Bagatao also serves as one of the major ports of call for Spanish galleons in their tornabuelta or tornaviaje from Manila to Acapulco and vice versa. They use the astillero for refurbishing of supplies, repairs or as a safe harbor in times of storm or typhoons. Here they waited for fair weather before attempting to cross the treacherous Embocadero de San Bernardino (San Bernardino Strait)in open sea.
In the beginning, Bagatao had abundant supply of hardwood needed for the construction of the various sea craft and vessels which were being sourced from the forest and the island. The unique hardwood specie called “parina” were widely used due to its superior and unique quality until it became extinct. In essence, Bagatao
is a perfect shipyard with abundant supply of various hardwood such as narra, molave, yakal, lauaan and guisok right in the forest of the island, a strategic harbor, the said place having met the three major requisites for a shipyard which is a safe port, abundant supply of ship timber and cheap or even free native labor.
All this talk of grand galleons sometimes make us think that it is all so very exciting and that we must have been celebrated for our superior skills as shipbuilders during that time. It is sad but it was never the case. Our ancestors have greatly suffered in the hands of the Spanish conquistadores and the forced labor which they imposed through the repartamiento under the polos y servicios (forced labor) which is a kind of Spanish tax whereby all native males between the ages of 16-20 years old were required to serve in the public works, including building galleons, for 40 days every year without compensation. An astillero requires no less than 8,000 cutters and haulers of lumbers, although there are Chinese carpenters, the roughest of the works fall on the natives. In addition to the galleon they would also simultaneously build a galiot, a patache, an almiranta or brigantine, all of these act as consorts or escorts of the galleon when its sails to the high seas. In one galleon project alone, at least 4,000 carpenters are needed in the shipyard.
From the sheer number of galleons built in the Royal Astillero of Bagatao, you can readily surmise the abundance of the resources hereabouts during that time. There is no way such number of mighty galleons could have been built here in the absence of such resources. Aside from timber, galleons needed a lot of cordage, riggings for the masts must also be provided hence, the Spaniards also mandated the planting of abaca. It explains why abaca is also abundant in Bikol Region especially in the nearby municipalities even up to this time. It appears that everyone in the vicinity of the astillero is tasked to do something for the galleon, as a form of tribute which the natives had to pay the colonial rulers. It also implied that since there is growing demand for abaca fiber, lands that are supposed to be for planting and cultivating food crops to feed the family are used for such purposes and additional areas are also to be cleared in the forest so that they could plant more of it, hence the birth of the slash and burn method of farming or the kaingin as it is more popularly known now.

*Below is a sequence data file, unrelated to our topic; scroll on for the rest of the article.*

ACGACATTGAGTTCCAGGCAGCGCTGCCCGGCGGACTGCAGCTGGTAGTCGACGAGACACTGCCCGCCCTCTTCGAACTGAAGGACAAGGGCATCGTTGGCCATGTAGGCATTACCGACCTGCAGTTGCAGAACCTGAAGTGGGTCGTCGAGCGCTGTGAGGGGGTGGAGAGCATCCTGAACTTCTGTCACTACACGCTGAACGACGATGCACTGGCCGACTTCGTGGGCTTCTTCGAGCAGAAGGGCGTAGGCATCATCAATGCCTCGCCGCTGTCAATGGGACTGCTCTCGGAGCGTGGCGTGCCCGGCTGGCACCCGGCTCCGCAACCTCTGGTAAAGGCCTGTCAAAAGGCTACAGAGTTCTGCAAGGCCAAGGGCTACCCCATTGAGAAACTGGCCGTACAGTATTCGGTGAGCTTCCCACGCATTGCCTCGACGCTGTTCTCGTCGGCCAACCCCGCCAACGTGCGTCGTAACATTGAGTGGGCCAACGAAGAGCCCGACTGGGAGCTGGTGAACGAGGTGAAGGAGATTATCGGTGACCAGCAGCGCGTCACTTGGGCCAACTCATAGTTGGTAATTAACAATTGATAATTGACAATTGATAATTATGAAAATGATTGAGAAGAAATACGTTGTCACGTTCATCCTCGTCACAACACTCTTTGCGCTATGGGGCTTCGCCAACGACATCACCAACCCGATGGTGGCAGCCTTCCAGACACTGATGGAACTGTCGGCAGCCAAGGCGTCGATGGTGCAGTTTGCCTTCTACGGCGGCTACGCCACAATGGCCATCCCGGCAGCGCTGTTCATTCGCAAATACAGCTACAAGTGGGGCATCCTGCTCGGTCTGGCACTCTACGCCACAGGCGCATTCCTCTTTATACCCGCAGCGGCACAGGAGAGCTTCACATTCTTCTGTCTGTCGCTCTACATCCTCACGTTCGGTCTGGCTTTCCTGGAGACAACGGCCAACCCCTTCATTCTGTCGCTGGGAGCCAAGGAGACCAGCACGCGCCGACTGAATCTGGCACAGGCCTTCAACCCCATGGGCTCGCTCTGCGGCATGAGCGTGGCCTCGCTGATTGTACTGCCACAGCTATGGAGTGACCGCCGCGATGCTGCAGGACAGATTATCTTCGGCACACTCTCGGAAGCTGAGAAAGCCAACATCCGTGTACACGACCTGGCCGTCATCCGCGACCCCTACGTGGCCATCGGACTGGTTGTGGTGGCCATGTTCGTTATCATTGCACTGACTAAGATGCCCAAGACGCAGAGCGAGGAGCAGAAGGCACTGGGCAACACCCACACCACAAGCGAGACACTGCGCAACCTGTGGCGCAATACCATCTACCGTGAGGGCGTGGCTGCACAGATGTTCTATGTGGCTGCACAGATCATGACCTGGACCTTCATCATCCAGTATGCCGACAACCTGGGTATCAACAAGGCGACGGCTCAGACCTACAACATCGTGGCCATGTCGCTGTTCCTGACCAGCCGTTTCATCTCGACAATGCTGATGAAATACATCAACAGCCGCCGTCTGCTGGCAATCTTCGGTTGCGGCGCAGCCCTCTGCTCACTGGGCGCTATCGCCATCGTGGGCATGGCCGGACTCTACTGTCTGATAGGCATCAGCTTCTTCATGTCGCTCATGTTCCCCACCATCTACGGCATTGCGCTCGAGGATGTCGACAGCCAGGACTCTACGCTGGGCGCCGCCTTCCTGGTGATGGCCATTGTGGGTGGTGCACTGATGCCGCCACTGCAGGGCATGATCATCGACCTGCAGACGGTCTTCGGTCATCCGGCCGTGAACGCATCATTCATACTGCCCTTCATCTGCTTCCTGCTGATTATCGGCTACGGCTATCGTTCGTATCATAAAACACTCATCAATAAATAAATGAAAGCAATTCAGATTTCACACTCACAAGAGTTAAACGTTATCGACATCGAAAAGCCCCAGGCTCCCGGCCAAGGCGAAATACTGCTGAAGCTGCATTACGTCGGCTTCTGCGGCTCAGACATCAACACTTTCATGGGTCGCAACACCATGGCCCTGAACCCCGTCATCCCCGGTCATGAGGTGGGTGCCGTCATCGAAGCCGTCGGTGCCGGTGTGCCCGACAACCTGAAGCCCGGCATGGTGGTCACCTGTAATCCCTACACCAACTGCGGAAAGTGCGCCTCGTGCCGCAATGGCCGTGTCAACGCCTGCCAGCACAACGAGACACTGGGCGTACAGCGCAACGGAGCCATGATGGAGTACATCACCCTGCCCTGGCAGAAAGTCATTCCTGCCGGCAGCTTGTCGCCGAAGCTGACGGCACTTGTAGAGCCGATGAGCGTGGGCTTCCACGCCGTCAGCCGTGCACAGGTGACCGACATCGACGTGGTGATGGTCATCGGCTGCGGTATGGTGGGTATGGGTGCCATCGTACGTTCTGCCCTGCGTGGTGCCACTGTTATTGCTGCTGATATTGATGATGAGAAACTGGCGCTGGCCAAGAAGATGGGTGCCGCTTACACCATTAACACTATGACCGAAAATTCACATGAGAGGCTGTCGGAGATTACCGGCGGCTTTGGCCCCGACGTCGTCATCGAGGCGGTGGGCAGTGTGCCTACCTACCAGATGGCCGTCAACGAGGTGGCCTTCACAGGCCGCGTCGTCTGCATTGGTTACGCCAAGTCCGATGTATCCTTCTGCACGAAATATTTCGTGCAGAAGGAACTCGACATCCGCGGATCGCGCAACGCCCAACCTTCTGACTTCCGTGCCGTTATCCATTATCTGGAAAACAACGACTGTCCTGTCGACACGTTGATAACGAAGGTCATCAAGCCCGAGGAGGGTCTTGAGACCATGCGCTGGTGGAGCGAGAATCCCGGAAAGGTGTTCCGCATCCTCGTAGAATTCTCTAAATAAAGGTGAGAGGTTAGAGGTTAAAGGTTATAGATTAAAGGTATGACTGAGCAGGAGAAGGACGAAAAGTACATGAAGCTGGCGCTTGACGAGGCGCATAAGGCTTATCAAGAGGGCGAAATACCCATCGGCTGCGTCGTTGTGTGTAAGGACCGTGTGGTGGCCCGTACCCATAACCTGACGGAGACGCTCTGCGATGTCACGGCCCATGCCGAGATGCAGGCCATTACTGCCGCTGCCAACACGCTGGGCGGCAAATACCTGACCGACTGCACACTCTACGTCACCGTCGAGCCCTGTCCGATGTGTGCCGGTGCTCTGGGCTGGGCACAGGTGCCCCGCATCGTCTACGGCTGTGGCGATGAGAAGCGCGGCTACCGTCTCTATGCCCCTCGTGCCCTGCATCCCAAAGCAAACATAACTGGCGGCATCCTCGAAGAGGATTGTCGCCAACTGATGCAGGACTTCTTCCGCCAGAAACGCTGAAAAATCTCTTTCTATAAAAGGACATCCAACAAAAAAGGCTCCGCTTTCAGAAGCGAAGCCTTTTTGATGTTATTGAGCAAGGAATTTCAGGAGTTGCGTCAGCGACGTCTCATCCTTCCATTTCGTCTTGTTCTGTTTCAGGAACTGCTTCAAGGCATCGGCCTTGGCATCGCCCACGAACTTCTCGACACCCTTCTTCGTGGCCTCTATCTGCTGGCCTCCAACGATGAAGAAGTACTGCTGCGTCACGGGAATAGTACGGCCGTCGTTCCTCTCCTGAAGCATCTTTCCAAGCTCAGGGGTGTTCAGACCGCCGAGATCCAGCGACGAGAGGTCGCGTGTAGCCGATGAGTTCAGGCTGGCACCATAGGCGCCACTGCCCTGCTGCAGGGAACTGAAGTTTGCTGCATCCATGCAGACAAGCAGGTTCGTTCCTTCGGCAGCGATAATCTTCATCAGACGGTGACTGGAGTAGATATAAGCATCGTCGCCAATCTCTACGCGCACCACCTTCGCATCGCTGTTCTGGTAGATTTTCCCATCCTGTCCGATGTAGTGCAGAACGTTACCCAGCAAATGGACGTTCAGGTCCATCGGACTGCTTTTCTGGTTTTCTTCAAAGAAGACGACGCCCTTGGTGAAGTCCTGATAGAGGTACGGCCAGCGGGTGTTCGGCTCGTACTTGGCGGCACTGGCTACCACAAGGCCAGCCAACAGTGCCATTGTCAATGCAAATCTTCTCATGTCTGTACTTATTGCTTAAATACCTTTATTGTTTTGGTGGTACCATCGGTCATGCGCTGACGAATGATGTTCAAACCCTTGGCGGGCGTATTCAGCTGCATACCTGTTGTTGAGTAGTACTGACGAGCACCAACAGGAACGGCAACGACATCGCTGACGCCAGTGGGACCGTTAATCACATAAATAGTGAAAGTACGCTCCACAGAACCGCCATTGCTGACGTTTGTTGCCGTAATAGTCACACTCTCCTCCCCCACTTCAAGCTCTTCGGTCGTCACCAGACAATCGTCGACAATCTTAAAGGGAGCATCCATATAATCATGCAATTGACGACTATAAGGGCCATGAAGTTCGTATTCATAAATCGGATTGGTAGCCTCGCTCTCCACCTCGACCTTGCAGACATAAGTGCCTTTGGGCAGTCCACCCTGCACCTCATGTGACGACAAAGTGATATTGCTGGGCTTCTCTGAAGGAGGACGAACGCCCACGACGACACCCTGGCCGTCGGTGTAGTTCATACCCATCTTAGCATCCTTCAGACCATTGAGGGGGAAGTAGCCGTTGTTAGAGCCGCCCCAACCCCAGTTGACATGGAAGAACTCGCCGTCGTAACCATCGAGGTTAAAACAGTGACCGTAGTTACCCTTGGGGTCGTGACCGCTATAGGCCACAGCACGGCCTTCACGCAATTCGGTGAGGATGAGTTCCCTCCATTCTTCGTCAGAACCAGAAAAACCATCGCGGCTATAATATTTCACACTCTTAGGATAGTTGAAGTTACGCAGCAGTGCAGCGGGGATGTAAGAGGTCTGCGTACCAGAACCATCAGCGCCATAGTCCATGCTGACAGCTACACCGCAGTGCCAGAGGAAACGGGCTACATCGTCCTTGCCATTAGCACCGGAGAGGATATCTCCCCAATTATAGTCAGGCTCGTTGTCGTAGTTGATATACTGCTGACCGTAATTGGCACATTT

It was said that it takes no less than 2,000 trees to build a galleon of not more than 2,000 gross tons. One can just imagine how many trees were cut or felled to build all those galleons as well as the other ships that escort it and the ones used for other commercial purposes. It may not be enough to denude the lush forests of the Bikol Region at that time but such a practice may have been responsible for the perish and extinction of certain wood species particularly the “parina” which was believed to be endemic in Magallanes. Now, that explains to my mind why upon entering
Magallanes one can see only mountains and yet no big trees. And that explains as well, why we are now prone to landslides and flash floods.
Rogerio H. Escobal theorized that with the tragic destruction and pillage caused by the notorious Moro raids, over a period of two centuries compounded by the encroachment of cultural scavengers who have come and gone in the area for years, there are no longer left any physical sign, structure or even remnant of any historical significance of the ancient town of Magallanes. There are no artifacts to speak of or physical traces of its glorious past. Escobal mused that if the Spaniards had not established a shipyard in Bagatao, the present generation of Magallanes and Bagatao would have seen, admired, enjoyed and cherished the lush forests and greeneries of Mother Nature. Furthermore, the Moros would not have attacked and destroyed the “antiguo el pueblo de Magallanes” and the “isla de Bagatao” and killed so many inhabitants.